How Does Work? [Are They Really An Ethical Amazon Alternative?]

Since opening for UK business in November 2020,’s launch has certainly caused a few waves in the online bookselling world.

Many independent bookshop owners, authors, publishers and book buyers have welcomed with enthusiasm and excitement, touting the website as the ethical and sustainable saviour to challenge the Amazon behemoth.

Whilst others have been more sceptical and said will end up causing more damage to independent, high street booksellers and publishers. 

A socially conscious alternative to Amazon? Is this true?

To help you make up your own minds, let’s take a look the details surrounding, how exactly they operate and if they really are an ethical alternative.

What is is an online bookshop with the primary purpose of promoting local, independent booksellers.

They see their mission as helping independent bookshops by allowing readers to buy books from their affiliate-based and profit-sharing platform. want to back up their big visions and statements as an ethical and sustainable company and are in the midst of gaining B Corporation Certification. are certainly not against physical, high street bookshops. They recognise their essential place in communities as a public good, want to help them thrive and have described them as the ‘physical roots’ and ‘anchors’ of book culture.

What Bookshop wants to do is capture people who are already intent on buying books online and divert them away from Amazon, giving the independent bookshops a slice of the online pie (how will be explained shortly).

We all know the problem with Amazon – paying very little tax (just £6.3 million in corporation tax in 2019 from almost £14 billion in sales), bad working conditions for employees and selling items, including books, almost at a loss. These are probably just the tip of the iceberg in terms of the negatives.  

The sustainable platform of will provide three main features:

  1. A universal site to support independent booksellers
  2. A strong affiliate programme for the benefit of booksellers
  3. A simple solution to allow indie bookstores to build an online shop at no cost

More people are buying online, including books. This can’t exactly be stopped.

What aims to create is an easy and convenient way of buying books online whilst putting the independent bookseller at the heart of things.

By signing up to Bookshop, independent booksellers can create their own virtual shopfronts on the platform, in essence their own mini website, for free. If someone buys a book via the virtual shop, the bookseller will receive 30% of the cover price from each sale.

All customer service, handling, shipping and stock management is done by Bookshop and its UK distribution partner, Gardners Books.

When was founded and who owns it? is a new company, founded in 2019 by US publisher Andy Hunter.

It launched in the US in February 2020 and was quickly thrown into the deep-end when the global pandemic hit a month later.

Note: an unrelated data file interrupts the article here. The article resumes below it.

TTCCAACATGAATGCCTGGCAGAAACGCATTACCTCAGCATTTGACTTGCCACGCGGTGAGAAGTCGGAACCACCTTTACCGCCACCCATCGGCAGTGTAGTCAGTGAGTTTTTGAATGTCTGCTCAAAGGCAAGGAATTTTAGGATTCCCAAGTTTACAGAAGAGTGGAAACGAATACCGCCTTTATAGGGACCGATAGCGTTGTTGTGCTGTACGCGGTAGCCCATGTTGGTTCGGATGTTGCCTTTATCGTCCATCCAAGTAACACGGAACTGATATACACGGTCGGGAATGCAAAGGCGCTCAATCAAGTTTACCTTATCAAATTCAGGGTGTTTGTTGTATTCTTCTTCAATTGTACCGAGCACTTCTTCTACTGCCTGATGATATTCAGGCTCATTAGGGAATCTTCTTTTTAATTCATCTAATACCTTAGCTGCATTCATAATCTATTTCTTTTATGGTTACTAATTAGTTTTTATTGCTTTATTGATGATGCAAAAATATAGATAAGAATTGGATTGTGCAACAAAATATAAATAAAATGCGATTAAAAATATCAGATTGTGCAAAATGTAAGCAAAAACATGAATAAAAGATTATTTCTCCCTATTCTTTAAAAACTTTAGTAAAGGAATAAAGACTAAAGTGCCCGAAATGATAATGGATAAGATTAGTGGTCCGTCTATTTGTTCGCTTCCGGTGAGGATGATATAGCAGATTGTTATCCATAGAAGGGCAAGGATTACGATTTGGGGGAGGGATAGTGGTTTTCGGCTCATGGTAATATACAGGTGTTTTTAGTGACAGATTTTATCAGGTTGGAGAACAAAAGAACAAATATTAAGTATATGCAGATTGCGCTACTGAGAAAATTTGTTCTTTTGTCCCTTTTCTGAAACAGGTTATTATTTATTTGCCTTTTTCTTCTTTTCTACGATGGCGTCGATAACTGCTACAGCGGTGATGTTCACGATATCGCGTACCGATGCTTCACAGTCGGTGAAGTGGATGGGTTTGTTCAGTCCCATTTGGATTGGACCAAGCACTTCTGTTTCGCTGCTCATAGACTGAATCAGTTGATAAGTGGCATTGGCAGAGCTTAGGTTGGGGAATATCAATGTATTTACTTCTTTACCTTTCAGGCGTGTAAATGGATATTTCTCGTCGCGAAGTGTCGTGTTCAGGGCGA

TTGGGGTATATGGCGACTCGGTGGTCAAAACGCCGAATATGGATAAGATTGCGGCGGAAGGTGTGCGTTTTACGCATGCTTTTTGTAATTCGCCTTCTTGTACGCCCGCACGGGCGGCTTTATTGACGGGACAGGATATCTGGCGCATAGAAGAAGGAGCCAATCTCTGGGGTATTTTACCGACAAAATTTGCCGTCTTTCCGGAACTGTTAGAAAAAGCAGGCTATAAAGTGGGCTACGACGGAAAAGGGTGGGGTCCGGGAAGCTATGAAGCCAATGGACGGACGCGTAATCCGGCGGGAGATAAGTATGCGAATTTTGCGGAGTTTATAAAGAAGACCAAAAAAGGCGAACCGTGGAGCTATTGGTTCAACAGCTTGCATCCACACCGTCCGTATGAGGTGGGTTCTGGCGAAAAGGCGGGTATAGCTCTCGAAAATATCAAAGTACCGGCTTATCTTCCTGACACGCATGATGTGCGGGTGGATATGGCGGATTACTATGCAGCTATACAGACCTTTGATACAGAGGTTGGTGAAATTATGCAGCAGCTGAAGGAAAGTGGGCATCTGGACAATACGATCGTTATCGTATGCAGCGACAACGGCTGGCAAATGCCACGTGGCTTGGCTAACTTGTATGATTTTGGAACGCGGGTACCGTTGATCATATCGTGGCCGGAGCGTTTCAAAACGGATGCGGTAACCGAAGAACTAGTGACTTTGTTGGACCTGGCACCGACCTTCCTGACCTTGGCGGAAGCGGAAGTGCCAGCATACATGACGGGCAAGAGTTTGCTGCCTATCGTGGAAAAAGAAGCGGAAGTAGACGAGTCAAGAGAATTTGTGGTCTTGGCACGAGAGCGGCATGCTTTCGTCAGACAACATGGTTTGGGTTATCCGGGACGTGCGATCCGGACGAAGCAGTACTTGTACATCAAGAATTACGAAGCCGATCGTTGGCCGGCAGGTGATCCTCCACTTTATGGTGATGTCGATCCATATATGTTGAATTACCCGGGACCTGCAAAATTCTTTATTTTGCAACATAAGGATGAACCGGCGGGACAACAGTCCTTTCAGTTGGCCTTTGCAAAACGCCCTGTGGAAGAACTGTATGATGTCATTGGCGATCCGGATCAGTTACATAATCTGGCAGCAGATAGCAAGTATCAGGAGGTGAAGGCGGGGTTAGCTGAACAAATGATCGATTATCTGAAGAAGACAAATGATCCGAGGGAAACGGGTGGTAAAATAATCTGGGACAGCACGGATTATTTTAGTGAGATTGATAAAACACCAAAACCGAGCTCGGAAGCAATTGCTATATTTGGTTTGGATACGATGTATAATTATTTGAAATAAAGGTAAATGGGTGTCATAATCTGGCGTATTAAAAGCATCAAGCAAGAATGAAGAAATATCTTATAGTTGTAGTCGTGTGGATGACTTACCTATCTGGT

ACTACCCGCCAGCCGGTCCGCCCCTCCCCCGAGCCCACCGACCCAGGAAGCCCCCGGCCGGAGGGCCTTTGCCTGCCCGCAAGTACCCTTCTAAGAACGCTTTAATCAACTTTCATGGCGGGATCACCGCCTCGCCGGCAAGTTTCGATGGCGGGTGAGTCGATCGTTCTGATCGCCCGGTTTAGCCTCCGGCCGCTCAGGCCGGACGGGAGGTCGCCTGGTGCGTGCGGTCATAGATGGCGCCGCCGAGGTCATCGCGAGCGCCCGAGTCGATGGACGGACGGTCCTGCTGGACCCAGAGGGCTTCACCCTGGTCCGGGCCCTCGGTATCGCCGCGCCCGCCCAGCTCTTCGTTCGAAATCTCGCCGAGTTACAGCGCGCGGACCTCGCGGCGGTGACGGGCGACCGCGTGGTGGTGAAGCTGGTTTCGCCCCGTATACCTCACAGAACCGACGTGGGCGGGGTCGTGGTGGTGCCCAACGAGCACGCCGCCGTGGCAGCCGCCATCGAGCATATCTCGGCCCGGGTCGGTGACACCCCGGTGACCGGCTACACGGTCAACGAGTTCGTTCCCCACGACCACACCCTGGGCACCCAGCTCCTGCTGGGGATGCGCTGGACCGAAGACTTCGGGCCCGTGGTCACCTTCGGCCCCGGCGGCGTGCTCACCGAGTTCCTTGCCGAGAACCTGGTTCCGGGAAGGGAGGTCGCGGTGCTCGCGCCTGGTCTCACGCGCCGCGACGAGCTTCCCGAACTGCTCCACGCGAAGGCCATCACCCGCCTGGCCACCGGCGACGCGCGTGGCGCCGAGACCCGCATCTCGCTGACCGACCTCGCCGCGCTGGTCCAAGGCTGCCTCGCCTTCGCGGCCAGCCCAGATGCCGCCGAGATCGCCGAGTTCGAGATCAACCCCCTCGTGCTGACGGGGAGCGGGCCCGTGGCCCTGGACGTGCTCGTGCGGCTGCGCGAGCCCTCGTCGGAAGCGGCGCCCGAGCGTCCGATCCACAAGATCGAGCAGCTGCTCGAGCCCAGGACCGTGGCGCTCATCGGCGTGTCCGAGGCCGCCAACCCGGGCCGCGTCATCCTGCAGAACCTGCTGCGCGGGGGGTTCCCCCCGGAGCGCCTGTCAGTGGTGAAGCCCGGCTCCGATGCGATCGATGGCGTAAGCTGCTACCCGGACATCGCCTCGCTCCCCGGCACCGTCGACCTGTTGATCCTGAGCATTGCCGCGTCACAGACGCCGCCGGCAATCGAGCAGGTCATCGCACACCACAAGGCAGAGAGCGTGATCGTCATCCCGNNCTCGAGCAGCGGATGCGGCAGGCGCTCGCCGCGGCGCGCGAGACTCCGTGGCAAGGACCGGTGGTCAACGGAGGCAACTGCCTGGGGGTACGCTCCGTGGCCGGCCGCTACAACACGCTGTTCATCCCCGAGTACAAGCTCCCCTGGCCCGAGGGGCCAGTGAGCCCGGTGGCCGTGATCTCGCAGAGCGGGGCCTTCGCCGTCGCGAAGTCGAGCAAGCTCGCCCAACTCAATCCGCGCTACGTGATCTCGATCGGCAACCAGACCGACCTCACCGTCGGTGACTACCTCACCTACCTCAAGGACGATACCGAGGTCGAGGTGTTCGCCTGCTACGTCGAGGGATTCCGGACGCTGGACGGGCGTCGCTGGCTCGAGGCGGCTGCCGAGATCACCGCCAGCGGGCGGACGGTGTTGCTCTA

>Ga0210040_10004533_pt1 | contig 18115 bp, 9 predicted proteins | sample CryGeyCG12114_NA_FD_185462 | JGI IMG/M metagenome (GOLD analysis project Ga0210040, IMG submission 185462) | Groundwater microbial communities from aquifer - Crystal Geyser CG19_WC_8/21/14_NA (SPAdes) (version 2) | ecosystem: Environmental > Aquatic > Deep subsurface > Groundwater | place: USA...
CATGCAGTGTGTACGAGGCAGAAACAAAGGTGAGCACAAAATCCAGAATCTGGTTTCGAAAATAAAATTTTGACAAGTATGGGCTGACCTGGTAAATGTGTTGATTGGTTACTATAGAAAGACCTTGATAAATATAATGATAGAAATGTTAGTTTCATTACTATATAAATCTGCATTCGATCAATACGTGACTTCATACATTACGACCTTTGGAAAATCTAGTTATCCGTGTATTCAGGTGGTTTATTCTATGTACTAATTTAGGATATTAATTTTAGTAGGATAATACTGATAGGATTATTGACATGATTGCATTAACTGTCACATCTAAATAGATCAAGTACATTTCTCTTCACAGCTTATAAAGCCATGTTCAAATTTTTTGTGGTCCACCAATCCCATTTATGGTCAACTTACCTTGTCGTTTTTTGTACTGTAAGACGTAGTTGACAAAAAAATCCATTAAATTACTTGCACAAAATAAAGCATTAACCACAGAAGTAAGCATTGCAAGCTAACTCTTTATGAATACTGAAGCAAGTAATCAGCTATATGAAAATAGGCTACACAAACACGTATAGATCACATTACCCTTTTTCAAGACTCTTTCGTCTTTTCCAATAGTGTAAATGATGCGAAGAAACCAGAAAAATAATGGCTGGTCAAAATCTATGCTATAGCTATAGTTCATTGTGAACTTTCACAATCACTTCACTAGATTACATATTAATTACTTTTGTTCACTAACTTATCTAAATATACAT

This also fast-tracked the UK website version, which went live in November 2020 to high acclaim.

Andy Hunter is the CEO of Bookshop and Nicole Vanderbilt is the Managing Director of the UK operations.

Since the arrival of the UK website, it’s already been used by over 200,000 customers and generated £1 million in profit for independent UK bookshops. You can see an update profit counter on the homepage. is the trading name of Bookshoppe Limited, who are located and have registered offices at Canary Wharf in London.

Bookshoppe Ltd is 100% owned by Bookshop Holdings Limited, an American company headquarted in New York.

Mr Andy Hunter owns 75% or more of the shares in Bookshop Holdings Ltd, which means there are no big corporate backers and no venture capitalists, just ‘individuals who appreciate the necessary function that bookstores serve in our society and culture’.

It’s actually written in Bookshop’s corporate documents that the company will never be sold to Amazon or any major US retailer.

Good news for the independents.

How does work with independent bookshops?

chorlton bookshop virtual storefront on
The virtual storefront of Chorlton Bookshop, the closest independent to me on

There are now over 400 independent UK bookshops signed up to the Bookshop platform. This is almost half of the 870 said to exist in the UK.

In simple terms here’s how works with independent bookshops.

An independent bookstore signs up to for free. Independent bookshops have the option to open a digital store front where they, rather than computer algorithms, curate what the user sees just like they would in a real bookshop.

When someone buys a book from the website, Bookshop takes the order, handles the customer service and ships the order via their third-party distribution partner Gardners Books, who are the leading wholesaler of books in the UK. They also take care of any returns.

This is great for those independent bookstores who just don’t have the means or resource to start their own ecommerce website, let alone deal with the selling, delivery and returns.

This means that are the middleman, providing the platform to make things happen.

On to the financial details, there are two main ways the Bookshop platform can support indie booksellers:

  1. Bookshops who sell books using will earn a 30% commission on every sale. They can do this by their shop front and by sharing links on their social media channels, emails and other websites.
  2. If a person goes directly to the website and buys a book that isn’t directly associated with a specific bookseller, 10% of the sale goes straight into a mutual pot. Every six months this pot is evenly split between all the independent booksellers on the site.